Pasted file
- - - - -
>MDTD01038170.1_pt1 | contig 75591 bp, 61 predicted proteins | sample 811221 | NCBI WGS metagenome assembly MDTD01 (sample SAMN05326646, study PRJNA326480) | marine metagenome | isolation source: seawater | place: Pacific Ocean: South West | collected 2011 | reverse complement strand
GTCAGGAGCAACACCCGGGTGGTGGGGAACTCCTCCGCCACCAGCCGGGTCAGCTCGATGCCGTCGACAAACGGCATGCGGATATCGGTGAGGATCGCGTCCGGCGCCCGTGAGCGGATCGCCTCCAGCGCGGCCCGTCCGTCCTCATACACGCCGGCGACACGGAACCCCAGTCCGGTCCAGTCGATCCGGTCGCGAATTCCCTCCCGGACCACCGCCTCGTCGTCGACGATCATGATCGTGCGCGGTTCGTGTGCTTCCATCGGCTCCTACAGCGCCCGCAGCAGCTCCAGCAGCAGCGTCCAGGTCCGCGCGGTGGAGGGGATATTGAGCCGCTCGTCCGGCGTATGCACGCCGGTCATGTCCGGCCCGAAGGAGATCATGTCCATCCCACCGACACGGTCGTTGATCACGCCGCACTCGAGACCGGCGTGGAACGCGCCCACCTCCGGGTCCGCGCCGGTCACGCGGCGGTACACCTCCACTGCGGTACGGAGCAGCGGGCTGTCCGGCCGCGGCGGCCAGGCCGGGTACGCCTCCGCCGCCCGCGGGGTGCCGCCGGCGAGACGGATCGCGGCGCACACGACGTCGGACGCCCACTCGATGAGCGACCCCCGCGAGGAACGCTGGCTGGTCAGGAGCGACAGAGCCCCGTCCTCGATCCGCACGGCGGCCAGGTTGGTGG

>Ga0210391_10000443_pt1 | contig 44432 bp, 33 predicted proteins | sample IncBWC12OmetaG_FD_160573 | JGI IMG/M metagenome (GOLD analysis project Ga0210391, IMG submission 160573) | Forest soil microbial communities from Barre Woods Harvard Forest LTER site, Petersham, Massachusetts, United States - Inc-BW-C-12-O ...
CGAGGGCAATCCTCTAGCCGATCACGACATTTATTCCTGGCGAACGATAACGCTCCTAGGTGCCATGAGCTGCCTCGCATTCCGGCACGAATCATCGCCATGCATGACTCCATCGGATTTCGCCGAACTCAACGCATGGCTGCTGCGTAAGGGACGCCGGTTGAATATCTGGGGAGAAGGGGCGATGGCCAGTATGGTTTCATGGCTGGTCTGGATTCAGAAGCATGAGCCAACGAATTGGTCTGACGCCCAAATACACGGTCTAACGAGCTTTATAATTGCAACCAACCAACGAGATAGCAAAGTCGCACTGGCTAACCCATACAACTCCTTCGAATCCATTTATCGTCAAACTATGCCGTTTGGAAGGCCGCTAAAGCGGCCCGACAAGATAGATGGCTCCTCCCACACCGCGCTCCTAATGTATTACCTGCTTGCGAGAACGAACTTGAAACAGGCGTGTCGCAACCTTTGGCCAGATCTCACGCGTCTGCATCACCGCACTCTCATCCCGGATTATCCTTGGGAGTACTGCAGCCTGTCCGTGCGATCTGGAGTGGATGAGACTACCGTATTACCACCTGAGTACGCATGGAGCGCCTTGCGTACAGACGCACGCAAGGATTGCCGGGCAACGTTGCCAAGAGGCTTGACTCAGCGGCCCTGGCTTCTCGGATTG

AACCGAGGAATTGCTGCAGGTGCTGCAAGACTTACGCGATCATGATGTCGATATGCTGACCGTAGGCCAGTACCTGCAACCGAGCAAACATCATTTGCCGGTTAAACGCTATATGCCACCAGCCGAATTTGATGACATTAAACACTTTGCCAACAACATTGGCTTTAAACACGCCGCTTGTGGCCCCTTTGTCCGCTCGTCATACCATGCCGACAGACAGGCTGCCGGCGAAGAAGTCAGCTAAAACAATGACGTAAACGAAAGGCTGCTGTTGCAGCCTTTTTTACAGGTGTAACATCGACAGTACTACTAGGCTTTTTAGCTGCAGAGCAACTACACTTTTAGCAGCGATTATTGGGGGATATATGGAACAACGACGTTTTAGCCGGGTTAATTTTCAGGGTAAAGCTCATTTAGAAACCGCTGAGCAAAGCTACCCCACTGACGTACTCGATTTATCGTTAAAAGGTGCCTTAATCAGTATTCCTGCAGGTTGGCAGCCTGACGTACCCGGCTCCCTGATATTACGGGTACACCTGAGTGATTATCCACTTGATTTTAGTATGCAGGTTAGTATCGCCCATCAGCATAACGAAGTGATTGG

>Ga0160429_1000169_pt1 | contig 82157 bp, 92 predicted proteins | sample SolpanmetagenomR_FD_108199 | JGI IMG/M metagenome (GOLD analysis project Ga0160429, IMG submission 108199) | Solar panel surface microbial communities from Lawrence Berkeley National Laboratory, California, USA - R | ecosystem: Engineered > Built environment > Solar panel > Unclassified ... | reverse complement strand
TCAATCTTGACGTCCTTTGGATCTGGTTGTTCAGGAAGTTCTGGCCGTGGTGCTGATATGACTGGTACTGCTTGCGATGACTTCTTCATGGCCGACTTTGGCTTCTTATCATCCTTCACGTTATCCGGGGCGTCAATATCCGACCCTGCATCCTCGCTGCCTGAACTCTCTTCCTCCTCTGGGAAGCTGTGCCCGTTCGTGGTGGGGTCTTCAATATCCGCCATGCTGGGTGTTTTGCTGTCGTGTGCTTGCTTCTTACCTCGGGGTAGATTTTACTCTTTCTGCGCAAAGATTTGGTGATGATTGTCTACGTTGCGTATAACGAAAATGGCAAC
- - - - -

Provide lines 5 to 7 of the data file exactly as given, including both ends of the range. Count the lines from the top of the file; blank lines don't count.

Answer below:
AACCGAGGAATTGCTGCAGGTGCTGCAAGACTTACGCGATCATGATGTCGATATGCTGACCGTAGGCCAGTACCTGCAACCGAGCAAACATCATTTGCCGGTTAAACGCTATATGCCACCAGCCGAATTTGATGACATTAAACACTTTGCCAACAACATTGGCTTTAAACACGCCGCTTGTGGCCCCTTTGTCCGCTCGTCATACCATGCCGACAGACAGGCTGCCGGCGAAGAAGTCAGCTAAAACAATGACGTAAACGAAAGGCTGCTGTTGCAGCCTTTTTTACAGGTGTAACATCGACAGTACTACTAGGCTTTTTAGCTGCAGAGCAACTACACTTTTAGCAGCGATTATTGGGGGATATATGGAACAACGACGTTTTAGCCGGGTTAATTTTCAGGGTAAAGCTCATTTAGAAACCGCTGAGCAAAGCTACCCCACTGACGTACTCGATTTATCGTTAAAAGGTGCCTTAATCAGTATTCCTGCAGGTTGGCAGCCTGACGTACCCGGCTCCCTGATATTACGGGTACACCTGAGTGATTATCCACTTGATTTTAGTATGCAGGTTAGTATCGCCCATCAGCATAACGAAGTGATTGG

>Ga0160429_1000169_pt1 | contig 82157 bp, 92 predicted proteins | sample SolpanmetagenomR_FD_108199 | JGI IMG/M metagenome (GOLD analysis project Ga0160429, IMG submission 108199) | Solar panel surface microbial communities from Lawrence Berkeley National Laboratory, California, USA - R | ecosystem: Engineered > Built environment > Solar panel > Unclassified ... | reverse complement strand
TCAATCTTGACGTCCTTTGGATCTGGTTGTTCAGGAAGTTCTGGCCGTGGTGCTGATATGACTGGTACTGCTTGCGATGACTTCTTCATGGCCGACTTTGGCTTCTTATCATCCTTCACGTTATCCGGGGCGTCAATATCCGACCCTGCATCCTCGCTGCCTGAACTCTCTTCCTCCTCTGGGAAGCTGTGCCCGTTCGTGGTGGGGTCTTCAATATCCGCCATGCTGGGTGTTTTGCTGTCGTGTGCTTGCTTCTTACCTCGGGGTAGATTTTACTCTTTCTGCGCAAAGATTTGGTGATGATTGTCTACGTTGCGTATAACGAAAATGGCAAC